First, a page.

There’s help to change your eating habits

Lisa Fisher, Health Promotion SpecialistVegetables & fruit

It can be hard to change what and how you eat. This could be because you’re not yet ready to make a change and are, therefore, resistant to it. It could also be because you’re not sure how to fit a healthy eating pattern into your current lifestyle or how it can fit your varied needs. These needs could be related to health, dietary restrictions or budget, among others.

Health is an important reason as to why people change their eating patterns. You may already have a diagnosed health condition, such as diabetes, or you have been made aware by your doctor that you’re at risk if you continue the way you are going. Oftentimes people overconsume sugar, sodium and fat, specifically saturated and trans fat. To reduce sugar in recipes, try making it with less. Sometimes changing the type of sugar you use can allow for flexibility in using less. For example, a recipe may need less maple syrup than white or brown sugar. Although sugar is sugar regardless, having less is better. Replacing saturated fats with healthy fats through choosing plant-based protein options more often is a good choice. Switching to a healthy oil such as canola or olive oil versus coconut or palm oil will also go a long way. Simple things such as rinsing canned vegetables and beans prior to using them, choosing broths that are low sodium and using herbs and spices rather than salt can help reduce sodium intake.

If you have dietary restrictions, it’s important to talk to a dietitian. They are best suited to decide what foods can replace the ones you are unable to consume to ensure you are not nutrient deficient.

We hear it all the time – healthy eating is expensive. Although it can be, with careful planning, it can be achieved. Instead of taking a recipe at face value, replace the ingredients with lower-cost alternatives. This can include plant-based protein foods such as beans or chickpeas. Barley can be used in place of quinoa. Watch the flyers for sales and plan your meals around what is on sale. Although many people think that canned food is unhealthy, it can be part of a healthy eating pattern if selecting low-sodium vegetables and fruit packaged in water.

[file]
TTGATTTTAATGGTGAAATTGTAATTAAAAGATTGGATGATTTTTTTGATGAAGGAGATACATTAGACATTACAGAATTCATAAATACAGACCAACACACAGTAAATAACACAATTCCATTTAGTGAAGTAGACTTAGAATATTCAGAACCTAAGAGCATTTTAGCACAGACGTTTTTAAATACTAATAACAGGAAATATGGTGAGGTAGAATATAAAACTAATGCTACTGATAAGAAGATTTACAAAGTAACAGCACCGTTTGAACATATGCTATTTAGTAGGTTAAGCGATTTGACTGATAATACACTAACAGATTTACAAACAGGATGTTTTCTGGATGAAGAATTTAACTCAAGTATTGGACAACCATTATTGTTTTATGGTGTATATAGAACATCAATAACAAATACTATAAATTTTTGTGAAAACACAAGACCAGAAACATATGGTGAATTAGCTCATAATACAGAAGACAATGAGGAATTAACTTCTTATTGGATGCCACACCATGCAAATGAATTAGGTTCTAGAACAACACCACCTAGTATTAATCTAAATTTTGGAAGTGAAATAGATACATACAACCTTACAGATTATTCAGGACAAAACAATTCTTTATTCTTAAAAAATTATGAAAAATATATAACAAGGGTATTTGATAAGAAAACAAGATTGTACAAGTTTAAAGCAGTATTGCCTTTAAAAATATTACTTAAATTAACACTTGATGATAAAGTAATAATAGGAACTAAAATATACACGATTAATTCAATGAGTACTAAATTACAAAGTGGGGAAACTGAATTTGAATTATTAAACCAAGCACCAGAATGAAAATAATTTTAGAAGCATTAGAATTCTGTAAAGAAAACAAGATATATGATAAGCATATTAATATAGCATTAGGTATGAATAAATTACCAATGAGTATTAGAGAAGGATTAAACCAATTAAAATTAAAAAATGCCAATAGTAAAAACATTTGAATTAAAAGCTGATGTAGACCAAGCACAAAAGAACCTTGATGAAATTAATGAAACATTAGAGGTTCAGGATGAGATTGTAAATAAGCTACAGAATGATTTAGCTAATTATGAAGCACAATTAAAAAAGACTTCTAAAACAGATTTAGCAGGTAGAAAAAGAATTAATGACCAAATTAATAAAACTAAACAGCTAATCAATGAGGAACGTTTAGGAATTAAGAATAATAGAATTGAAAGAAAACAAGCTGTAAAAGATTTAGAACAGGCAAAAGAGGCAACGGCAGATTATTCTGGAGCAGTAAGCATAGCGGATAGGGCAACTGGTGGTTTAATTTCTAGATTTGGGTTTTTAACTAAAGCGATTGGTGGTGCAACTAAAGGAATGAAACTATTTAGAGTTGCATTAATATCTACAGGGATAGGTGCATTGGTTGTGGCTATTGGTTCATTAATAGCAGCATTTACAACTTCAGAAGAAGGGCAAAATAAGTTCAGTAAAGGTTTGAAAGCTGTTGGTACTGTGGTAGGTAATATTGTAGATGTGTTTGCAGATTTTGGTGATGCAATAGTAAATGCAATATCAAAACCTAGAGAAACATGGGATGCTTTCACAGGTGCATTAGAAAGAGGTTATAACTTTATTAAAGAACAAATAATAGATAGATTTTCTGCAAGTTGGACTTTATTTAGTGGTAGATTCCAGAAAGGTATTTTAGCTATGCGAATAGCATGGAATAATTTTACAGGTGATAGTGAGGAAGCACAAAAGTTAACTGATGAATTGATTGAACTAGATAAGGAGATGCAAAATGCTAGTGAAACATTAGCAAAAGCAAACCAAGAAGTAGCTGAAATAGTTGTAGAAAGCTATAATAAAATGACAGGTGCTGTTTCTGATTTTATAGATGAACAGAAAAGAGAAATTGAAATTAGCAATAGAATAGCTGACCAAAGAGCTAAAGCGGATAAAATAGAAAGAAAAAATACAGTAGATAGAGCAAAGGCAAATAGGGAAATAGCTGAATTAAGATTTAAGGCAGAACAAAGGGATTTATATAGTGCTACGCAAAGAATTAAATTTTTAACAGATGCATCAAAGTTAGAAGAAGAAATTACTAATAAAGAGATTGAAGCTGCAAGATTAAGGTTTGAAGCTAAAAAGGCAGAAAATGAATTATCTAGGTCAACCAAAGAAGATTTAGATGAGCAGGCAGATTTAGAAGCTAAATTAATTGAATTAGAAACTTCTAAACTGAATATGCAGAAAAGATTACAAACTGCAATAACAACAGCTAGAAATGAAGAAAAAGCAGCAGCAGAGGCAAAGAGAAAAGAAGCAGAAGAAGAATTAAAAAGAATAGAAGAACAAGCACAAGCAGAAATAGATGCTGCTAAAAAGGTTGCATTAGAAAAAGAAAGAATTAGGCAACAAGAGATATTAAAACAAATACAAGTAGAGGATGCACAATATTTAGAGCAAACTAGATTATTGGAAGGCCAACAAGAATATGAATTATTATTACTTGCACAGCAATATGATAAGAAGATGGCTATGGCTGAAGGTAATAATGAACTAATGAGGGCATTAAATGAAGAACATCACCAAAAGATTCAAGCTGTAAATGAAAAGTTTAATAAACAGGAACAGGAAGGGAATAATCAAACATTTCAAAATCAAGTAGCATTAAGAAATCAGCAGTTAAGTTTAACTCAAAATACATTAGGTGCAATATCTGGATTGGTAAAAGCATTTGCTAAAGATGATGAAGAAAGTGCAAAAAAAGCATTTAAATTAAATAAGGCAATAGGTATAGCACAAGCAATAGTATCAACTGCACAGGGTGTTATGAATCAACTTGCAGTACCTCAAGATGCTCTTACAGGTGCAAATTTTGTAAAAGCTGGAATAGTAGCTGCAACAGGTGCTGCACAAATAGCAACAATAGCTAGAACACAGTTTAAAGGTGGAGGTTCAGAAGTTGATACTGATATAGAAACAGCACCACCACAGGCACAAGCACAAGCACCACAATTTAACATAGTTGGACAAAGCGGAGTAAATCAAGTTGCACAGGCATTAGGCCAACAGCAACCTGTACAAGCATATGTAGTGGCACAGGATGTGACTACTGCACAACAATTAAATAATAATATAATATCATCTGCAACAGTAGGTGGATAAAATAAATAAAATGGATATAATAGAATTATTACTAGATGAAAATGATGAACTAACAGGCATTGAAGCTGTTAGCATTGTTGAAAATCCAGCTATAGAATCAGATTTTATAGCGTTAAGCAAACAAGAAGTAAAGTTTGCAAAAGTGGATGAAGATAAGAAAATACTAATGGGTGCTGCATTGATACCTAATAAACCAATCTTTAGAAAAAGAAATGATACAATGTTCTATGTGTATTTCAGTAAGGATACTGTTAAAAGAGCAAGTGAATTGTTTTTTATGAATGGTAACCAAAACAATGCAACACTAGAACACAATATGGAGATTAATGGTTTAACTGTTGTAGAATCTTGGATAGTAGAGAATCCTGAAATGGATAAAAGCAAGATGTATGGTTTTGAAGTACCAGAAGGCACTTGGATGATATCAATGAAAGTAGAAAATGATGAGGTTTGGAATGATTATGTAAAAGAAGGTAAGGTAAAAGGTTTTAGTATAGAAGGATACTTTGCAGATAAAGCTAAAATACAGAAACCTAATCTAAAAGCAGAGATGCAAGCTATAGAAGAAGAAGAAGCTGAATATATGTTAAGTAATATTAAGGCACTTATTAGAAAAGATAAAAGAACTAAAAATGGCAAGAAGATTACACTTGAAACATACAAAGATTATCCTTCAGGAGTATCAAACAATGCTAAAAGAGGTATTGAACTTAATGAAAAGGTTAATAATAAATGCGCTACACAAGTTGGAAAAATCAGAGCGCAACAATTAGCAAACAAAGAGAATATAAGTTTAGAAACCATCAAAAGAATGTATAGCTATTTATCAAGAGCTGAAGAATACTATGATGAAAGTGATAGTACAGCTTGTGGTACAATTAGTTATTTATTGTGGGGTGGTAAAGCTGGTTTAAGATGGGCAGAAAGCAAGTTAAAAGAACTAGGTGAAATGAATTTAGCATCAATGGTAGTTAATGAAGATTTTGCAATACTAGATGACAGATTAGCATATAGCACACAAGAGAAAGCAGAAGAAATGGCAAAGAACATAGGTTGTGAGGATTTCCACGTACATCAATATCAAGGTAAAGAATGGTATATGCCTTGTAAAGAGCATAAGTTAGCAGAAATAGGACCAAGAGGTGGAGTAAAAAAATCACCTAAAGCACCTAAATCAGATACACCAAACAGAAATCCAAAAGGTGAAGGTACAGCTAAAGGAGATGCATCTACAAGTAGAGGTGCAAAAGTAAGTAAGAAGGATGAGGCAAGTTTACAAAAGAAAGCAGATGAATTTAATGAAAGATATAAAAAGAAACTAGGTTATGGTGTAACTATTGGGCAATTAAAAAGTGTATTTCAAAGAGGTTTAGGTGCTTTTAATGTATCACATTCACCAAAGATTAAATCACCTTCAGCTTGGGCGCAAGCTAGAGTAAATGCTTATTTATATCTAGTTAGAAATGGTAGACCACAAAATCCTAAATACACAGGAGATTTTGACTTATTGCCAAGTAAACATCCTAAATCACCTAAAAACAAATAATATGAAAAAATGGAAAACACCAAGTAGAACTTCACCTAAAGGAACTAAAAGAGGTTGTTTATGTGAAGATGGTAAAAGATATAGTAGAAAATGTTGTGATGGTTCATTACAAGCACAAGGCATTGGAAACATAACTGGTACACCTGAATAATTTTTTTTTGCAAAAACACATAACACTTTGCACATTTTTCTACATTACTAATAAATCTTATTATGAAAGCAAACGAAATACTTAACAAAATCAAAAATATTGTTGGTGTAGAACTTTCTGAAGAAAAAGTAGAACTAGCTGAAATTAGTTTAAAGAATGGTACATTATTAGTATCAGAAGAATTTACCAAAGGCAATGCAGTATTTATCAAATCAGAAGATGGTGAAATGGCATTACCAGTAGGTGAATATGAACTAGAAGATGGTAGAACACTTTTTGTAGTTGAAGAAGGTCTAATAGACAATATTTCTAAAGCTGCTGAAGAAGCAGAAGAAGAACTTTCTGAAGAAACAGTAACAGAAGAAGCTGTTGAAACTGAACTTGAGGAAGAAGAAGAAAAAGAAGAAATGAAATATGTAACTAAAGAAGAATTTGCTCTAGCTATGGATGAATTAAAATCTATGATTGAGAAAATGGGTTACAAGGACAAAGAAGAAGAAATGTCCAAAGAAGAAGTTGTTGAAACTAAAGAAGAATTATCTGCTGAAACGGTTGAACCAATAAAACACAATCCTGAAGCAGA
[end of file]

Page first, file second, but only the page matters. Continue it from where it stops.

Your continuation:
With March being Nutrition Month, the Health Promotion Department would like to help you understand that a healthy eating pattern is about #MoreThanFood. Learn skills at the Salad in a Jar (March 25) or Energy Ball (March 30) workshop, sample a tasty post-workout snack on March 23 and 24, or request a nutrition briefing for your unit. A course designed for those who are physically active and want to know how to better fuel their performance, Top Fuel for Top Performance will be running March 18 & 19. For more information on these activities, nutrition-related resources, and/or to register for the workshops or the course, please contact the Health Promotion Department at 4WGHealthPromotion@forces.gc.ca or call 780-840-8000 local 6958.